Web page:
You can’t say you can’t play.

I’ve always envied exceptionally good athletes.  They seem to possess an innate ability to pick up any sport and excel.  I am not that person.  I was always one of the last people picked for any sport I played.  On my middle school baseball team, I played the league mandated two innings and was always safely stationed in left field.  Despite my lack of ability, however, I still got the chance to play.  Sure, I wasn’t the best kickball player or the best flag football player but I still had the opportunity to play.  No one said I couldn’t.  I didn’t have to sit on the sidelines and watch my peers play.  I still had the opportunity.  And who knows? Maybe with a little hard work and some support, I would have excelled.

I’ve been thinking a lot about opportunity lately and how we provide educational opportunities for our students.  I’m working with a team of colleagues to develop an online program in our department.  We’ve been examining different online teaching rubrics to use as guides as we build our online classes.  Every rubric explicitly states that online teachers need to support the unique needs of all learners.  But I wonder how many online teachers take these requirements to heart?  I worry that because online teachers don’t always “see” their students that they visualize some idealized, able-bodied individual who can easily access the content in whatever form they’re placed online.  I’ve heard some individuals ask, “Why would a blind student want to take an online class?” Others have said, “We shouldn’t let our students with disabilities take online classes.”  But you can’t say you can’t play.  It’s unethical.  It’s immoral.  It’s also illegal.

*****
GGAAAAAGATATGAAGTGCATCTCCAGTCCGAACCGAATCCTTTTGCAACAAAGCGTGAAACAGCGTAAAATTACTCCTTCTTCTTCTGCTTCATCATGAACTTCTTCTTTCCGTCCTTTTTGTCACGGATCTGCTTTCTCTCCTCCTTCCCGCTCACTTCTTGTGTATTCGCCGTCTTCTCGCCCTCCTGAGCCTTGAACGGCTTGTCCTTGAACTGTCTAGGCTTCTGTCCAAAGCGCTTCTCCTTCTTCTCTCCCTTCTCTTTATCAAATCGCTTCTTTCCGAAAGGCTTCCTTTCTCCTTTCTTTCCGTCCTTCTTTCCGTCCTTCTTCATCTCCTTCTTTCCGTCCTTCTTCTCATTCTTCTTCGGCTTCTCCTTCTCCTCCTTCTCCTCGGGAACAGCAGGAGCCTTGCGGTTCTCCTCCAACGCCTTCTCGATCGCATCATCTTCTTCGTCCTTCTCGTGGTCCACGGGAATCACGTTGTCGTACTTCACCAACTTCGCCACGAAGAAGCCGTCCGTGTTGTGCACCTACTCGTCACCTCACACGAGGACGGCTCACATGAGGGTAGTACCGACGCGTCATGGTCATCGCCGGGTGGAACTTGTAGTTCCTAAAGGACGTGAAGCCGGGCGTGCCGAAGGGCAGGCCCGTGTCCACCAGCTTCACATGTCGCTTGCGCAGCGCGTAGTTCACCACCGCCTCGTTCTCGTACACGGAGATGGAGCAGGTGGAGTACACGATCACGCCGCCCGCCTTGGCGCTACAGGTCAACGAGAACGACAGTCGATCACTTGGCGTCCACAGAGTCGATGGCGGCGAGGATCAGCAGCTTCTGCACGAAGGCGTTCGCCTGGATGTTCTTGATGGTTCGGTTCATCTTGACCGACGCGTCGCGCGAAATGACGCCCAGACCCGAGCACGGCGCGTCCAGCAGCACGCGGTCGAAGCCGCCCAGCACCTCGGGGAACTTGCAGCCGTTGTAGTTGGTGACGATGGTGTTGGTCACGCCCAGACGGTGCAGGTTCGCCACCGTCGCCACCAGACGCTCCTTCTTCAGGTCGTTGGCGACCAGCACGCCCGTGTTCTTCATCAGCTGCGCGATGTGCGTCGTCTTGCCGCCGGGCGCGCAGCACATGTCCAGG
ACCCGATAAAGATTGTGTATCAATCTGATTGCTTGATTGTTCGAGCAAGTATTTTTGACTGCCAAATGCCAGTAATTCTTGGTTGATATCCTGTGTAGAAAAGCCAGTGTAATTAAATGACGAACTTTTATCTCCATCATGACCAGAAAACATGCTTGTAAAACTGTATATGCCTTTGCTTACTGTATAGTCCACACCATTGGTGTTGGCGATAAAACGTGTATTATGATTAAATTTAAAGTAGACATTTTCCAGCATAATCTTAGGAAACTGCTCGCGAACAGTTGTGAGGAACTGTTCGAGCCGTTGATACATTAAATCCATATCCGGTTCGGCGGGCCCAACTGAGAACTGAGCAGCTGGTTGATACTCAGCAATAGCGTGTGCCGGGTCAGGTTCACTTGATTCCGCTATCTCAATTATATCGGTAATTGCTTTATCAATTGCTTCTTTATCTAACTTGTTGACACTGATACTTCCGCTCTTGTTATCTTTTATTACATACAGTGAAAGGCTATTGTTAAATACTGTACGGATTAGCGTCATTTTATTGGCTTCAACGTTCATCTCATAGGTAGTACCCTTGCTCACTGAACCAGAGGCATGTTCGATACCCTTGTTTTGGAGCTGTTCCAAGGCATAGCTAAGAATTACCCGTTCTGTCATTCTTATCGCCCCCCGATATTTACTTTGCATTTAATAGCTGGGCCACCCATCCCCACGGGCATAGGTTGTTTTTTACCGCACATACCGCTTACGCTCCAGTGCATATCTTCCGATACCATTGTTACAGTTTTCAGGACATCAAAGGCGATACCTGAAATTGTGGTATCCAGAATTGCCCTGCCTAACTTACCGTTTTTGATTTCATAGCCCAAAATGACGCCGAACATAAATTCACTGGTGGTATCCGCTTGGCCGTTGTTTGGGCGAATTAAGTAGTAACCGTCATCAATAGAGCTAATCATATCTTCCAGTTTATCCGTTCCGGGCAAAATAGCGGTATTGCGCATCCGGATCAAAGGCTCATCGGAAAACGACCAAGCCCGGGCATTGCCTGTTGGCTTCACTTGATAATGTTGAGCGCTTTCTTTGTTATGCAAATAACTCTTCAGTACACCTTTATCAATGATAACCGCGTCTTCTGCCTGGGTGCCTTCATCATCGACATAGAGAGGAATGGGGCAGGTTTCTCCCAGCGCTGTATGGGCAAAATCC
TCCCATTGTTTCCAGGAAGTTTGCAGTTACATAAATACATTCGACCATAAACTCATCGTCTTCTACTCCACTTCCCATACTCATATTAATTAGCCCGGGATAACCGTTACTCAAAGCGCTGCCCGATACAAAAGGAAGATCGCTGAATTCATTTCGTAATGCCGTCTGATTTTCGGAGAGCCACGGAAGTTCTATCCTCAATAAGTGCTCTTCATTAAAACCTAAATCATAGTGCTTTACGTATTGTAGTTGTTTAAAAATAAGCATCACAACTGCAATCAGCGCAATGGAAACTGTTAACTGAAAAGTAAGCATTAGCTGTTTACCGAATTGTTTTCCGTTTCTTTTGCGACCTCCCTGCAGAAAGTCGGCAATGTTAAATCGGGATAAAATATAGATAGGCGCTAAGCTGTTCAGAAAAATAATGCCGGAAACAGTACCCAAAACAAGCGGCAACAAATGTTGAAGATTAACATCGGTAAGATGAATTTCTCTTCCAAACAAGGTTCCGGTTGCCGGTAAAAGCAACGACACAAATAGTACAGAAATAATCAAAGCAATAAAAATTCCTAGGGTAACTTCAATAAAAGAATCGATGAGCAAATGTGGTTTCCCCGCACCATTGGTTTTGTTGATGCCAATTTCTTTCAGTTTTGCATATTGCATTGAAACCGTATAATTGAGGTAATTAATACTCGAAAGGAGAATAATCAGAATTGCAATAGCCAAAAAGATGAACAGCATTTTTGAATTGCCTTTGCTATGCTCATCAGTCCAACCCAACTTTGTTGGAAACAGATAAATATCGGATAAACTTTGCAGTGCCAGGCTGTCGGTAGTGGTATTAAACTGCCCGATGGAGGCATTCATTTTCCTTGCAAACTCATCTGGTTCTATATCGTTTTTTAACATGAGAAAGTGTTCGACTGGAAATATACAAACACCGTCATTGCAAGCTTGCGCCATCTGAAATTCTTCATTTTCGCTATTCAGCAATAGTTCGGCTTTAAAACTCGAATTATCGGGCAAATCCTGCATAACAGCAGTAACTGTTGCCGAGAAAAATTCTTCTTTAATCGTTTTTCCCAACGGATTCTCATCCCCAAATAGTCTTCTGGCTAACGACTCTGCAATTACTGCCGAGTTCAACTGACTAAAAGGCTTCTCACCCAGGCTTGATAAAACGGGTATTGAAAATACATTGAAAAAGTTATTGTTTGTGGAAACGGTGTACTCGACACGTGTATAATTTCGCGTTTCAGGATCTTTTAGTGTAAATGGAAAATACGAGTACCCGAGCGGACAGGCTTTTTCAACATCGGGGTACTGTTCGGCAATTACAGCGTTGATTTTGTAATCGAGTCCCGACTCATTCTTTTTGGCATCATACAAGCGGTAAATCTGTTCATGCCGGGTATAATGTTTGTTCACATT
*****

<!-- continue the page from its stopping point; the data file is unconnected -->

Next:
Maybe it’s better to discuss a different scenario.  Imagine an elementary classroom where small groups of students are excitedly engaged in some learning activities.  The teacher moves from group to group, interacting with the students and assessing their learning.  Off to the side, however, a lone student sits.  Because of his learning disability, he’s unable to participate in today’s activities.  He sits silently with his aide as the rest of the class engages in the lesson.  Would it be okay to place this student on the educational sidelines while the rest of the students learned?  But that’s essentially what online teachers do when they don’t consider the accessibility of their course content.  From providing transcripts of online videos to using templates to organize course material, you can insure educational access to all students and give them the opportunity to learn.  Wondering whether the materials in your online class are accessible?  Check out these resources from Portland Community College which provide step-by-step guides so you can select and build course content so you can provide an equal playing field so all learners can succeed.

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